Proposed Hands-Free Driving Bill Passes Georgia House

A bill aimed at combatting distracted driving in Georgia passed in the state’s House of Representatives last month and now will go to the Senate for a vote. Sponsored by Rep. John Carson (R-Marietta), the state’s first hands-free driving bill makes it illegal to use a mobile phone while driving, although using a GPS system and voice features on mobile phones are still allowed. The law does not apply if the mobile phone is used while the car is parked, when an emergency is being reported, or when first responders are working.

Representative Carson is chairman of a committee in the House charged with studying distracted driving. Traffic fatalities are rising, in large part because more and more drivers are distracted. Using hands-free technology may eliminate these distractions and this bill could go a long way towards preventing these injuries and deaths. The following actions are banned under the new legislation:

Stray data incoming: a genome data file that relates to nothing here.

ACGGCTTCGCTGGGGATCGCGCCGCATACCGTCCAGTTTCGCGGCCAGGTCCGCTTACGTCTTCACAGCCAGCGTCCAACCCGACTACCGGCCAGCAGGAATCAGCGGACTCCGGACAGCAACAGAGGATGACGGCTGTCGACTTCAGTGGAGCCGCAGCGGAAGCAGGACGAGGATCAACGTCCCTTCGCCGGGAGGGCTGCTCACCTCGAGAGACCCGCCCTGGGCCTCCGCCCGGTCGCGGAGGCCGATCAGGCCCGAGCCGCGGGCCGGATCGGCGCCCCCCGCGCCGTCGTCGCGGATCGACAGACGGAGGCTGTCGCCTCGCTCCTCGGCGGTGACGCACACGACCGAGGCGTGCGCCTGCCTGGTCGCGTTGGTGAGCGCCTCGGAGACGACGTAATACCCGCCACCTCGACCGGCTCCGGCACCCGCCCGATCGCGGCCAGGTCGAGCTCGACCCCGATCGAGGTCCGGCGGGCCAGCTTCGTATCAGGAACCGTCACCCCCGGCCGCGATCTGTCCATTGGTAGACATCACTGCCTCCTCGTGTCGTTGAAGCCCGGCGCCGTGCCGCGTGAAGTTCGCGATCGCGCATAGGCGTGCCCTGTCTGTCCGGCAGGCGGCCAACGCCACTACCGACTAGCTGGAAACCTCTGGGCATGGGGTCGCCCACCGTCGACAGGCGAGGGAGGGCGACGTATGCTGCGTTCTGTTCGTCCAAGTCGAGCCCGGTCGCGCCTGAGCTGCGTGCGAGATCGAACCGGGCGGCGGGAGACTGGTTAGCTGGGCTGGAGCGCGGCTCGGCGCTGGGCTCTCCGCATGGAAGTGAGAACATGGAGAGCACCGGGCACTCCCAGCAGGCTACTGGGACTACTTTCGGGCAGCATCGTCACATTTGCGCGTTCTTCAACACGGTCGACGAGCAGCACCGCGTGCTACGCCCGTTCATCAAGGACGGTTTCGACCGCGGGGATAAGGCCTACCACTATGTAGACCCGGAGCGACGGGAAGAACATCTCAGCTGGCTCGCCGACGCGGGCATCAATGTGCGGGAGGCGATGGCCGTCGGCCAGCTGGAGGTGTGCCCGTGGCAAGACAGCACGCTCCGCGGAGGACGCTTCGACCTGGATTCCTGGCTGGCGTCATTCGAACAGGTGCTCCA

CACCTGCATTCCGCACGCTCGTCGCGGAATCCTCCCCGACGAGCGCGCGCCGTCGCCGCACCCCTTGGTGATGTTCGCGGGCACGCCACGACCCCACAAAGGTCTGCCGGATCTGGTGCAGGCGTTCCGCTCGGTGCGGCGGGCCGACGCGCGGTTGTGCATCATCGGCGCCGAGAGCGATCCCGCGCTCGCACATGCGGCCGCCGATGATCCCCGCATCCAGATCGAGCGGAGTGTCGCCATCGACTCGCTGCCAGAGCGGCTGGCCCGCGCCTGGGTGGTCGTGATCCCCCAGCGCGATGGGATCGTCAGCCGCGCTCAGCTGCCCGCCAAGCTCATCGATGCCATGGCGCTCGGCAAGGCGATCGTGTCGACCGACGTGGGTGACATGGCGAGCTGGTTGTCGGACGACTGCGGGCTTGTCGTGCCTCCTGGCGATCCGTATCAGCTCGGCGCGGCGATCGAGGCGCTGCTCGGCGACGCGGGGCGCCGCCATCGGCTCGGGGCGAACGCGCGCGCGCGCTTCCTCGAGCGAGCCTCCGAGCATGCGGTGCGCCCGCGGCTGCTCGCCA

• Holding any electronic device
  • Texting
  • Reaching for a device if it causes you to no longer be properly held by a seat belt
  • Watching or recording a video other than a GPS navigation device

However, you will be allowed to do the following:

  • Make phone calls using the speaker on your phone, and you can text using a voice-to-text dictation technology
  • Use GPS systems
  • Use radios
  • Report a traffic accident or any emergency, crime, or dangerous road condition
  • Use a phone when legally parked in a parking spot, not at a stoplight

“This bill is a positive step in lowering the rate of automobile accidents in Georgia. It will definitely save lives by getting rid of the cause of most accidents — when drivers are distracted and do not give their full focus to the road, it is very easy to act negligently and cause an accident, thereby harming yourself and/or others. This bill would bar drivers from touching a phone while driving a car; this includes texting, browsing the Internet, or watching videos.”

If a driver violates the law, they would be charged with a misdemeanor and face a fine. In addition, if this is a first offense, two points will be levied on their license; increased points will be added for repeat offenders.

House Bill 673, which passed in the House 151-20, can be read in full here.

Cade Parian is a personal injury lawyer at The Parian Law Firm. Follow him on Facebook and LinkedIn.

Not an NMA Member yet?

Join today and get these great benefits!

Leave a Comment